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Rediff.com  » News » Priests look for Thackeray family's Bihar connection

Priests look for Thackeray family's Bihar connection

September 10, 2012 15:25 IST

Traditional Hindu priests of the Vishnupad Temple in Bihar's Gaya town -- known as Gaywal Pandas -- are busy trying to find out if Shiv Sena chief Bal Thackeray, his son Uddhav Thackeray and his nephew and Maharashtra Navnirman Sena chief Raj Thackeray were originally from Bihar.

After three days of hard labour, Gaywal Pandas, who claimed that he was practicing a 1000-year family tradition to act as custodians of genealogies for Hindus across the country, have failed to trace the root of Thackeray to Magadh region of Bihar. But Gaywal Pandas are trying research to trace the roots of all the families which have ever offered pindadaan in the temple.

"We are still trying to trace Thackerays' root to Bihar, if any. It is difficult at present to say whether they are originally from Bihar or Maharashtra because we are yet to find a record," said Rajan Sijaur, a Gaywal Panda.

Another Gaywal Panda, Bachchu Lal Chaudhary, said that it will take some more time to trace roots of Thackeray in his records.

"It is possible to trace Thackerays' roots but more time is required to study available records with me and others here," said Chaudhary, who has been dealing with Marathi Hindus from Maharashtra and elsewhere.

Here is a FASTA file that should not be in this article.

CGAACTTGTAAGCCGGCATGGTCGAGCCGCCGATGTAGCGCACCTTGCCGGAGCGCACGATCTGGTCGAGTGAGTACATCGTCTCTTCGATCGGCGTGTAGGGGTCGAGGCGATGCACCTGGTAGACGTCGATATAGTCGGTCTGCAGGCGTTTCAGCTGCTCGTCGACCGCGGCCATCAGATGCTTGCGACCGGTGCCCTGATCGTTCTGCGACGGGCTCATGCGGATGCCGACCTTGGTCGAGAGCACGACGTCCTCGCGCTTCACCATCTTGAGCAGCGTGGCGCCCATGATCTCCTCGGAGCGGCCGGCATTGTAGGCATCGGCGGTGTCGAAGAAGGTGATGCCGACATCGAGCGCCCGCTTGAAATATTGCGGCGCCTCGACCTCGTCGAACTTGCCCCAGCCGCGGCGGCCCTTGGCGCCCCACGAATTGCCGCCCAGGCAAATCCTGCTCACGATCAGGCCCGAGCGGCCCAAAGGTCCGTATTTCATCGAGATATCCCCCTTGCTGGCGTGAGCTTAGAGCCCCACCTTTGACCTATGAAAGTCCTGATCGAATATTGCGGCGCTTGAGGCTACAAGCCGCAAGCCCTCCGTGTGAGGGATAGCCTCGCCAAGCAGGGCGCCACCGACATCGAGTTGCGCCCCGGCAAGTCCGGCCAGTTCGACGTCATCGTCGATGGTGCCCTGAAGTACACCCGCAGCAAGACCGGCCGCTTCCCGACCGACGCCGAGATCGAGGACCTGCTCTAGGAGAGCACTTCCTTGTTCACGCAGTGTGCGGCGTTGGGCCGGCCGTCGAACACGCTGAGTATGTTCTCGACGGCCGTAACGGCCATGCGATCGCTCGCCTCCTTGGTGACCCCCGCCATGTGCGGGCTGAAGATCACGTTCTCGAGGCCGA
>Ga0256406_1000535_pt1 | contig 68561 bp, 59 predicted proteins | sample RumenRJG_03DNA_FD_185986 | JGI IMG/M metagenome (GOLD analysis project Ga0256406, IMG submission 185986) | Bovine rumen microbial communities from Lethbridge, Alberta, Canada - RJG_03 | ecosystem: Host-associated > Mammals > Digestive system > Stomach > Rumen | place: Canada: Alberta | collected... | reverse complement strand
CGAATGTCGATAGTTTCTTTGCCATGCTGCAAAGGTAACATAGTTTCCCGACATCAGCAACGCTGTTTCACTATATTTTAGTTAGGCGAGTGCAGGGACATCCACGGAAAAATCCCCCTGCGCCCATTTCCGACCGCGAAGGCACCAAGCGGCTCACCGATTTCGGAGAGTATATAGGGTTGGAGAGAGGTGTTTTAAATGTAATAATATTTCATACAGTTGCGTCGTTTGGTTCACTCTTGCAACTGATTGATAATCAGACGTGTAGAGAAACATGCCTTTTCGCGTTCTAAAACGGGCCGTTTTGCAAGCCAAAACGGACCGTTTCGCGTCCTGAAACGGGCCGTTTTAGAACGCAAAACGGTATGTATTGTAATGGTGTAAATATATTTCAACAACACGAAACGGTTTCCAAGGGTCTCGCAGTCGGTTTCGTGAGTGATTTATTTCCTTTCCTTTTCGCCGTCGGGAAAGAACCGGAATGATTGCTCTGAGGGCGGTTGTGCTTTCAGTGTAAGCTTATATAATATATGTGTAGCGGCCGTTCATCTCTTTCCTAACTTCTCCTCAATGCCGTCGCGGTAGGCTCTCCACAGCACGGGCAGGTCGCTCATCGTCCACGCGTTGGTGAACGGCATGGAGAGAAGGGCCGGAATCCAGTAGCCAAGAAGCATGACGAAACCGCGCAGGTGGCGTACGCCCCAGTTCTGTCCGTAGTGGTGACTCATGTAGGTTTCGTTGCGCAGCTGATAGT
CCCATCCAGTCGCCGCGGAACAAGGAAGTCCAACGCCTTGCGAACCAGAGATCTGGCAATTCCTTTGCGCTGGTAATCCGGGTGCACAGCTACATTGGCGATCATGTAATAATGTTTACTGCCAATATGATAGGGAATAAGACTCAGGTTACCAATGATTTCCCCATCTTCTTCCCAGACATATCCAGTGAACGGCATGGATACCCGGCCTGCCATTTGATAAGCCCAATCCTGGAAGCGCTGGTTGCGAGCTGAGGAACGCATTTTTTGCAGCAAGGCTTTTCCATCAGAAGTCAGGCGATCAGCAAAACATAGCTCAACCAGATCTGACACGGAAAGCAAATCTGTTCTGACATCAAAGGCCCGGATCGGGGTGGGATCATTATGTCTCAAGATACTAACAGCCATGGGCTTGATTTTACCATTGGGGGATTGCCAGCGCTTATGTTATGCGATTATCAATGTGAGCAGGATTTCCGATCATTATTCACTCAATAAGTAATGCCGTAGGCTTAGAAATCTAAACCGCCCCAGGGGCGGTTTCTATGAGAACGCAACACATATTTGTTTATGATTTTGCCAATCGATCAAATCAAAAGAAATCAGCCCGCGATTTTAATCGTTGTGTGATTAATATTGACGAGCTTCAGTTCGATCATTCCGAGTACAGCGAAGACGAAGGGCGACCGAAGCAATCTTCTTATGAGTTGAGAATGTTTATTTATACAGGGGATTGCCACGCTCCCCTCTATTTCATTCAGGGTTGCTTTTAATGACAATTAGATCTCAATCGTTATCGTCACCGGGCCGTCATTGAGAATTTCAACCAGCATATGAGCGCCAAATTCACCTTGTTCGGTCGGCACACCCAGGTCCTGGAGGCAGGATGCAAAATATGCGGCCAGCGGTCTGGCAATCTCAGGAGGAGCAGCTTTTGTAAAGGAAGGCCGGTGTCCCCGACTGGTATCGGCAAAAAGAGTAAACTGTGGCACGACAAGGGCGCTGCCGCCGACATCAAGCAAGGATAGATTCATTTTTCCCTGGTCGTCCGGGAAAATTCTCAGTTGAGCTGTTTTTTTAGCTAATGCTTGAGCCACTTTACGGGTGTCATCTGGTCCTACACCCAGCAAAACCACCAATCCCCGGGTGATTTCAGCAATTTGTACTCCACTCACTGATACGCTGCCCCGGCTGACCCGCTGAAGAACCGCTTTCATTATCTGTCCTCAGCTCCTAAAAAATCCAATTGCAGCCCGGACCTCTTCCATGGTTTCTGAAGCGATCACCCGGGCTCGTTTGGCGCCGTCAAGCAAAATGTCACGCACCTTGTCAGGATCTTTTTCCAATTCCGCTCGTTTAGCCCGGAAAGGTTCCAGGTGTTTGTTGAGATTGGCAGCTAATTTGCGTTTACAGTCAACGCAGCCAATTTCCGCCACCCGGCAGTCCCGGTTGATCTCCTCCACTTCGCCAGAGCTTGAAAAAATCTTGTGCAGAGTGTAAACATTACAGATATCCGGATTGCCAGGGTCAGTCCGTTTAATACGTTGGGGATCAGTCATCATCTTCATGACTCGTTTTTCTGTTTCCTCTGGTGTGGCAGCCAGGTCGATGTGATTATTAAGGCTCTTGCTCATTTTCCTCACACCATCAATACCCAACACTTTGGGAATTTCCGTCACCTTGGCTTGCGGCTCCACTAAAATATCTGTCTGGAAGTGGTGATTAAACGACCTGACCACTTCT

Gaywal Pandas have requested every one in their community to come out with any record that helps them trace the origins of the Thackeray family.

"It is a historical fact that Gaywal Pandas have been maintaining records of Hindu families that have offered pindadaan," they said.

After Congress general secretary Digvijay Singh revealed last week, while quoting from a book authored by Raj Thackeray's grandfather Prabodhankar Thackeray, that the Thackeray family had its origins in Magadh, Bihar, and later moved to different cities in search of livelihood, like many modern migrants, it has generated an interest among Gaywal Pandas in Gaya to trace their root.

Gaywal Pandas said that for ages, thousands of Hindus from across India and abroad throng Gaya during Pitrapaksh -- 15 moonless days of the Hindu month of Ashwini -- when pindadaan is offered on the banks of the river Falgu. Hindus believe that a person's soul wanders after his/her death until pindadaan is performed.

In Gaya, it is done by the descendants of the dead at the famous Vishnupad Temple, conducted by Gaywal Pandas.

Legend has it that Lord Rama performed this rite for his father Dasharath.

M I Khan